His third subheading is Towards More Effective Psychotherapy. I won’t indulge in much commentary on the subject. The biological psychiatrists have done much to quash the cult of psychotherapy in their profession. Now it is psychologists and social workers who have assumed the task of doing most of the analysis. Psychotherapy was always more luxury than necessity, and there were always more direct forms of self-abuse available to anybody who is into that kind of thing. The long learning, as to the absurdity of psychoanalysis and psychiatry itself, has still to get underway in a studious fashion. This business of heaping absurdity on absurdity may bring home the bacon, but it’s bacon for parasites.
The fourth and final subtitle of his article reads Genomic Advances: Sluggish but Significant, and right there, one is allowed another opportunity to wallow in a slough of misinformation. Not only are genomic advances sluggish, but that sluggishness could be an indication of their ultimate insignificance. Much of the impetus behind this wild mad gene chase comes from a biological and deterministic bias in the contemporary view of behavioral disorders. This biological bias is fostered and encouraged by the drug industry that profits from it. Should there reside, anywhere in the human genomic spread, a gene for conscious decision making, the field of psychiatry is still very far from giving this gene any sort of consideration whatsoever.
Organized Anti-psychiatry Activism
There has been much discussion on the Mad In America website, a website that spun out Robert Whitaker’s medical investigative journalism enterprise, about defining and organizing anti-psychiatry. Anti-psychiatry itself has always been more of a vision than a reality, but given a little human ingenuity, this situation is subject to change. The population of people oppressed and abused by psychiatry has done nothing but increase astronomically since the inception of institutional psychiatry in the middle of the seventeenth century. We’ve reached a point that has been called epidemic in many quarters. If we are to fight this “epidemic”, we must fight the fact that it is misconceived as an “epidemic” of “disease” as well. Popular “diseases” that aren’t, in fact, really “diseases”? I will leave further elaboration to the imagination.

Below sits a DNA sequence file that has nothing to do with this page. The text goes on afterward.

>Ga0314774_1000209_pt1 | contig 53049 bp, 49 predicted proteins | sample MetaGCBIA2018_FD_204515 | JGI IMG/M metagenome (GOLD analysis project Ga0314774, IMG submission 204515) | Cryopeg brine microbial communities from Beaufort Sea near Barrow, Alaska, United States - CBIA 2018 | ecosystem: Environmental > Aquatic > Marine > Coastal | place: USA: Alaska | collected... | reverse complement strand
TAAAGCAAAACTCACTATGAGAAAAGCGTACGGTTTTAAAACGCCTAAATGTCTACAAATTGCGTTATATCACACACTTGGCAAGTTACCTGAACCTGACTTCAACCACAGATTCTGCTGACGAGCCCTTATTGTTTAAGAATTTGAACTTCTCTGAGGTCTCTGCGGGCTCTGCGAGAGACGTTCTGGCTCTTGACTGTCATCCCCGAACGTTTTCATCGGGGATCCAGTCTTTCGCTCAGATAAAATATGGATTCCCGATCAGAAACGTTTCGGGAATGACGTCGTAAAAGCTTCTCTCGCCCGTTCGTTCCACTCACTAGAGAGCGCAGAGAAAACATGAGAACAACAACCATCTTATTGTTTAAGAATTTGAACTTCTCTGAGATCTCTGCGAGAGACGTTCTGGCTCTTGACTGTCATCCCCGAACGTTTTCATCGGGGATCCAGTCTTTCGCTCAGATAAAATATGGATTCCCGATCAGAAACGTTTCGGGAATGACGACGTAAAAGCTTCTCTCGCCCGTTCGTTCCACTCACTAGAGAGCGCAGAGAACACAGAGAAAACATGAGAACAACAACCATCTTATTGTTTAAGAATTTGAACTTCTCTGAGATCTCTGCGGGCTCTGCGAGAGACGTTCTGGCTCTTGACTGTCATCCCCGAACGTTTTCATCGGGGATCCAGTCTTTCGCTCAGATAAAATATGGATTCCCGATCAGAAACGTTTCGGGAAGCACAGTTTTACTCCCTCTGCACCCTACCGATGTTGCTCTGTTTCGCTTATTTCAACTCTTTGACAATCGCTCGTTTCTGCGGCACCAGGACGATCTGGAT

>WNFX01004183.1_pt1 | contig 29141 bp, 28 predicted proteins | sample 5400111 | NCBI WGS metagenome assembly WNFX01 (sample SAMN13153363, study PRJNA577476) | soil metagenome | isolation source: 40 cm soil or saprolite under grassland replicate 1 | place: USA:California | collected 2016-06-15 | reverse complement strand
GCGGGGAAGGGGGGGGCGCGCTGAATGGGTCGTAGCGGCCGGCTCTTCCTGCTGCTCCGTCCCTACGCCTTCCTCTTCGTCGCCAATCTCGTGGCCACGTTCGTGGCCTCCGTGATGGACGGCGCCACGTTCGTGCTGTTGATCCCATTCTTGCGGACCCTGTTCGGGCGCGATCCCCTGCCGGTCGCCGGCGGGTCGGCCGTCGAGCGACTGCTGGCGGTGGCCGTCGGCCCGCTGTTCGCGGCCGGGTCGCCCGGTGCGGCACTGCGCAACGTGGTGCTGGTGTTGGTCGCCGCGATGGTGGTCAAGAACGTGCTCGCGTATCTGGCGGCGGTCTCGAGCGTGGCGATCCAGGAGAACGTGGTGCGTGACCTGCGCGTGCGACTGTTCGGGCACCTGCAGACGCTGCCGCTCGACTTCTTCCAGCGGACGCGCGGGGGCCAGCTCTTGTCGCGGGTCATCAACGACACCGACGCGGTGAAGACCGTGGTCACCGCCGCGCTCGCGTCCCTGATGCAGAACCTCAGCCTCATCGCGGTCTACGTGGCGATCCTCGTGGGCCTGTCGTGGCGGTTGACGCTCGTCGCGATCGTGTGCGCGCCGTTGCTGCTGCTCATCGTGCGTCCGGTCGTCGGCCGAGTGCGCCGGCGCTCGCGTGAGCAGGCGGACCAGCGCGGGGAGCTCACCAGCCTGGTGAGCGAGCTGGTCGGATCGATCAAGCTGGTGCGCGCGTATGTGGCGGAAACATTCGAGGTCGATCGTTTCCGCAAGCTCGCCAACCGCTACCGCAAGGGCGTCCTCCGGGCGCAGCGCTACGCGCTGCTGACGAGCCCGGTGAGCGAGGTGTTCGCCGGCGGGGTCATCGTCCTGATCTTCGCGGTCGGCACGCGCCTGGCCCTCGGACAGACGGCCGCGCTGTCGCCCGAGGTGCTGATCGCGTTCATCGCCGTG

Part of this discussion has revolved around the need for an alternative gathering to the government sponsored and financed Alternatives Conferences. This, in itself, would require a type of organization that the psychiatric survivor movement has, being beset at one time or another with factional disputes, seldom been able to maintain. We could be seeing a sort of genesis here, in which case, anti-psychiatry itself would be assuming a more physical presence than it has ever had in the past. Psychiatry itself has been fantastically successful at pushing the behavioral disease idea to pandemic proportions. My hope is that anti-psychiatry in 2015 may begin to develop the kind organization that it needs to effectively oppose and counteract–the antidote of, if you will–the present contagion of human made mass manufactured disability perpetuated by the fraudulent practices of modern day psychiatry.